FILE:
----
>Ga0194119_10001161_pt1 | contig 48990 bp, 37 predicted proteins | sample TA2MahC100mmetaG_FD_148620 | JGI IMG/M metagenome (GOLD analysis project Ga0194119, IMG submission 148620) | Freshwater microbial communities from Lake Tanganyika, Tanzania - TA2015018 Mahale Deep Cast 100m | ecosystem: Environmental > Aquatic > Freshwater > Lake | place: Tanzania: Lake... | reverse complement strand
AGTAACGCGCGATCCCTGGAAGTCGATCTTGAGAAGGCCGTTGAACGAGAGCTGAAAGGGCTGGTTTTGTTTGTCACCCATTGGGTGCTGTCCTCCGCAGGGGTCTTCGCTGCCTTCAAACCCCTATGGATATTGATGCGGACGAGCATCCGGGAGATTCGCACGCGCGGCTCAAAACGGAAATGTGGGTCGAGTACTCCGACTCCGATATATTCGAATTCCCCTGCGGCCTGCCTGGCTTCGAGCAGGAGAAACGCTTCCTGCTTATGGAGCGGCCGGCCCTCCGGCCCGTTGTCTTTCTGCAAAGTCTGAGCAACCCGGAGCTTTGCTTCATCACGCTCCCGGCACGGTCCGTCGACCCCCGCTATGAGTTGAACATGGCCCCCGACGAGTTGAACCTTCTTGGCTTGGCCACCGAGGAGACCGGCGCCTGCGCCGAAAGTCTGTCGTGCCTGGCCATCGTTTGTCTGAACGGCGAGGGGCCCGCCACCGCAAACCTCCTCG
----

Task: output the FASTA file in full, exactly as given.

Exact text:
>Ga0194119_10001161_pt1 | contig 48990 bp, 37 predicted proteins | sample TA2MahC100mmetaG_FD_148620 | JGI IMG/M metagenome (GOLD analysis project Ga0194119, IMG submission 148620) | Freshwater microbial communities from Lake Tanganyika, Tanzania - TA2015018 Mahale Deep Cast 100m | ecosystem: Environmental > Aquatic > Freshwater > Lake | place: Tanzania: Lake... | reverse complement strand
AGTAACGCGCGATCCCTGGAAGTCGATCTTGAGAAGGCCGTTGAACGAGAGCTGAAAGGGCTGGTTTTGTTTGTCACCCATTGGGTGCTGTCCTCCGCAGGGGTCTTCGCTGCCTTCAAACCCCTATGGATATTGATGCGGACGAGCATCCGGGAGATTCGCACGCGCGGCTCAAAACGGAAATGTGGGTCGAGTACTCCGACTCCGATATATTCGAATTCCCCTGCGGCCTGCCTGGCTTCGAGCAGGAGAAACGCTTCCTGCTTATGGAGCGGCCGGCCCTCCGGCCCGTTGTCTTTCTGCAAAGTCTGAGCAACCCGGAGCTTTGCTTCATCACGCTCCCGGCACGGTCCGTCGACCCCCGCTATGAGTTGAACATGGCCCCCGACGAGTTGAACCTTCTTGGCTTGGCCACCGAGGAGACCGGCGCCTGCGCCGAAAGTCTGTCGTGCCTGGCCATCGTTTGTCTGAACGGCGAGGGGCCCGCCACCGCAAACCTCCTCG